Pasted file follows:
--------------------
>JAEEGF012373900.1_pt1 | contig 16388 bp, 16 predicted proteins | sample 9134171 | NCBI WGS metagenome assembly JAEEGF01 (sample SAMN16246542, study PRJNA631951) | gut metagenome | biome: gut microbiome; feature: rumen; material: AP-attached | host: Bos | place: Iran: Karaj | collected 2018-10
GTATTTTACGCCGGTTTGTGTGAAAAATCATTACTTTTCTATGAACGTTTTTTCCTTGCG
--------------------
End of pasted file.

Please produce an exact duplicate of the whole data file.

>JAEEGF012373900.1_pt1 | contig 16388 bp, 16 predicted proteins | sample 9134171 | NCBI WGS metagenome assembly JAEEGF01 (sample SAMN16246542, study PRJNA631951) | gut metagenome | biome: gut microbiome; feature: rumen; material: AP-attached | host: Bos | place: Iran: Karaj | collected 2018-10
GTATTTTACGCCGGTTTGTGTGAAAAATCATTACTTTTCTATGAACGTTTTTTCCTTGCG